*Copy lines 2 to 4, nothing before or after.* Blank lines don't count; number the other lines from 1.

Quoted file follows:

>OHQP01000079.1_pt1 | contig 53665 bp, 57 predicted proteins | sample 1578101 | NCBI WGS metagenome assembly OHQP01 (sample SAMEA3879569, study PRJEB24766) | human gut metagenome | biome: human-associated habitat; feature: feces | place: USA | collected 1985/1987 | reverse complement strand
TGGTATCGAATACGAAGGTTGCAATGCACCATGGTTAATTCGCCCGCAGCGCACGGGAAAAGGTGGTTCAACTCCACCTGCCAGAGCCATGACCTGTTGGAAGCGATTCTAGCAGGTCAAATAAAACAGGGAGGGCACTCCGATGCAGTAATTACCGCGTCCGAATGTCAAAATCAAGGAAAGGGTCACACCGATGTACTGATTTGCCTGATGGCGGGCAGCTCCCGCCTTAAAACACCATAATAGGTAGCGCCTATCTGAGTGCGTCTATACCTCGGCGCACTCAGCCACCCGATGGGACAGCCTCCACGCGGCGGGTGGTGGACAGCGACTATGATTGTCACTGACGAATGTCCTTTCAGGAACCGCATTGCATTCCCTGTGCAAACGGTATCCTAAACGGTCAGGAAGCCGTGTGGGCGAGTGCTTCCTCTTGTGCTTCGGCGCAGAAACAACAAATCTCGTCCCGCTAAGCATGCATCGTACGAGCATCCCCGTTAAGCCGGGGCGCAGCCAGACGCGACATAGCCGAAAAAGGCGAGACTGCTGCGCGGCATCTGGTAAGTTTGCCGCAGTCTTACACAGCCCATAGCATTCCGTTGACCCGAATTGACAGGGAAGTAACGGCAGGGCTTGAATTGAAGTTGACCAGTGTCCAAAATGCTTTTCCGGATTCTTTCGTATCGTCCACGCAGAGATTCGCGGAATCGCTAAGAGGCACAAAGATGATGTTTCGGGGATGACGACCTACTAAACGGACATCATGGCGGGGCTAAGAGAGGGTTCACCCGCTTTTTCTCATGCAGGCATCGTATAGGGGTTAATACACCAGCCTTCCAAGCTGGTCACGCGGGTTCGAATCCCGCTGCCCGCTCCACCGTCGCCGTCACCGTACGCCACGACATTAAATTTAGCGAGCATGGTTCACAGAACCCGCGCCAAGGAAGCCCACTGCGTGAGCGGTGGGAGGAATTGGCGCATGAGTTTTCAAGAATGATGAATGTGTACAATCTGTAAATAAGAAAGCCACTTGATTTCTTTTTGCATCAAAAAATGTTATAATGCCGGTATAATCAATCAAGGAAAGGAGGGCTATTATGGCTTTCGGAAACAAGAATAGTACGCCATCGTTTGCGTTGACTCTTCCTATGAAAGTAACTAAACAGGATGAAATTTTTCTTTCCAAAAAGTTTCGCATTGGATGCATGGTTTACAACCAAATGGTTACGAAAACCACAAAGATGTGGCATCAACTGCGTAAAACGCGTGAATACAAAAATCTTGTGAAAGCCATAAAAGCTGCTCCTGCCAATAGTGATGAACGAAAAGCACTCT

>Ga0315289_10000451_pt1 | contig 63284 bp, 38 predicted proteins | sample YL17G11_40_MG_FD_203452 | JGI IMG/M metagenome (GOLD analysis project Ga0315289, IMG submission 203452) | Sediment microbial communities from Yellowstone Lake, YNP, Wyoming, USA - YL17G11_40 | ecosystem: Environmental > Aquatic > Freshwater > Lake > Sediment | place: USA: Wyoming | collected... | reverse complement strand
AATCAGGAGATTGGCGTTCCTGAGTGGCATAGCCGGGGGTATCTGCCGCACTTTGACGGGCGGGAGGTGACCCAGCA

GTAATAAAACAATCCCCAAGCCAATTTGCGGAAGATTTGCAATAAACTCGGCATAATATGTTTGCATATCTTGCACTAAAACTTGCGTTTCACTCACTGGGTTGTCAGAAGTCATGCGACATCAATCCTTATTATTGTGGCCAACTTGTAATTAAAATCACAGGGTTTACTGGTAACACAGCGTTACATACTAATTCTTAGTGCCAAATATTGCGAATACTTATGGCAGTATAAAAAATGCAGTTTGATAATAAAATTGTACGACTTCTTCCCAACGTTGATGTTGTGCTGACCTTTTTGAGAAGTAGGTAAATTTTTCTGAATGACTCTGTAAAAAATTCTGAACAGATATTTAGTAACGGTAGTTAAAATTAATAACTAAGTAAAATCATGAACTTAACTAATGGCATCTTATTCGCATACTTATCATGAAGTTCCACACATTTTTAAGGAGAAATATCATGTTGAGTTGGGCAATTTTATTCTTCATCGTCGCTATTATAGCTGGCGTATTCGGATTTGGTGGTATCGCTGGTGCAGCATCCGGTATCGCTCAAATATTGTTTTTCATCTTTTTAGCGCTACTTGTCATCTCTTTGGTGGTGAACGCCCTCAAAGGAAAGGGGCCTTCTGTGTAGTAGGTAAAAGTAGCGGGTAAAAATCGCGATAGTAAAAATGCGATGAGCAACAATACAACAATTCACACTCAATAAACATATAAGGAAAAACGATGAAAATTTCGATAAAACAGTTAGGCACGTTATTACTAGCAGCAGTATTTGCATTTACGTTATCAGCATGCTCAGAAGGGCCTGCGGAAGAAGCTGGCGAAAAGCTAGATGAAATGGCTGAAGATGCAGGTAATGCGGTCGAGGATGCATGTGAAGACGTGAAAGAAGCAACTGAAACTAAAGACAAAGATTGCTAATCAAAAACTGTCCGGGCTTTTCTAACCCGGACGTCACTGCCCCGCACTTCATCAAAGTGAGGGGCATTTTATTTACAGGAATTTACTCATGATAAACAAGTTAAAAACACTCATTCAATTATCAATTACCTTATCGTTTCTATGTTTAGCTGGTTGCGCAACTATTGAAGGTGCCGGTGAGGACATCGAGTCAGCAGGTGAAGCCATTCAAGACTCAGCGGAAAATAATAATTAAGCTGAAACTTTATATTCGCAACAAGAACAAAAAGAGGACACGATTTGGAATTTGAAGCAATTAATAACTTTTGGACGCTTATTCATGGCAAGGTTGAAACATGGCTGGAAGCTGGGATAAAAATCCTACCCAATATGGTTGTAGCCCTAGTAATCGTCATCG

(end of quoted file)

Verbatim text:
TGGTATCGAATACGAAGGTTGCAATGCACCATGGTTAATTCGCCCGCAGCGCACGGGAAAAGGTGGTTCAACTCCACCTGCCAGAGCCATGACCTGTTGGAAGCGATTCTAGCAGGTCAAATAAAACAGGGAGGGCACTCCGATGCAGTAATTACCGCGTCCGAATGTCAAAATCAAGGAAAGGGTCACACCGATGTACTGATTTGCCTGATGGCGGGCAGCTCCCGCCTTAAAACACCATAATAGGTAGCGCCTATCTGAGTGCGTCTATACCTCGGCGCACTCAGCCACCCGATGGGACAGCCTCCACGCGGCGGGTGGTGGACAGCGACTATGATTGTCACTGACGAATGTCCTTTCAGGAACCGCATTGCATTCCCTGTGCAAACGGTATCCTAAACGGTCAGGAAGCCGTGTGGGCGAGTGCTTCCTCTTGTGCTTCGGCGCAGAAACAACAAATCTCGTCCCGCTAAGCATGCATCGTACGAGCATCCCCGTTAAGCCGGGGCGCAGCCAGACGCGACATAGCCGAAAAAGGCGAGACTGCTGCGCGGCATCTGGTAAGTTTGCCGCAGTCTTACACAGCCCATAGCATTCCGTTGACCCGAATTGACAGGGAAGTAACGGCAGGGCTTGAATTGAAGTTGACCAGTGTCCAAAATGCTTTTCCGGATTCTTTCGTATCGTCCACGCAGAGATTCGCGGAATCGCTAAGAGGCACAAAGATGATGTTTCGGGGATGACGACCTACTAAACGGACATCATGGCGGGGCTAAGAGAGGGTTCACCCGCTTTTTCTCATGCAGGCATCGTATAGGGGTTAATACACCAGCCTTCCAAGCTGGTCACGCGGGTTCGAATCCCGCTGCCCGCTCCACCGTCGCCGTCACCGTACGCCACGACATTAAATTTAGCGAGCATGGTTCACAGAACCCGCGCCAAGGAAGCCCACTGCGTGAGCGGTGGGAGGAATTGGCGCATGAGTTTTCAAGAATGATGAATGTGTACAATCTGTAAATAAGAAAGCCACTTGATTTCTTTTTGCATCAAAAAATGTTATAATGCCGGTATAATCAATCAAGGAAAGGAGGGCTATTATGGCTTTCGGAAACAAGAATAGTACGCCATCGTTTGCGTTGACTCTTCCTATGAAAGTAACTAAACAGGATGAAATTTTTCTTTCCAAAAAGTTTCGCATTGGATGCATGGTTTACAACCAAATGGTTACGAAAACCACAAAGATGTGGCATCAACTGCGTAAAACGCGTGAATACAAAAATCTTGTGAAAGCCATAAAAGCTGCTCCTGCCAATAGTGATGAACGAAAAGCACTCT

>Ga0315289_10000451_pt1 | contig 63284 bp, 38 predicted proteins | sample YL17G11_40_MG_FD_203452 | JGI IMG/M metagenome (GOLD analysis project Ga0315289, IMG submission 203452) | Sediment microbial communities from Yellowstone Lake, YNP, Wyoming, USA - YL17G11_40 | ecosystem: Environmental > Aquatic > Freshwater > Lake > Sediment | place: USA: Wyoming | collected... | reverse complement strand
AATCAGGAGATTGGCGTTCCTGAGTGGCATAGCCGGGGGTATCTGCCGCACTTTGACGGGCGGGAGGTGACCCAGCA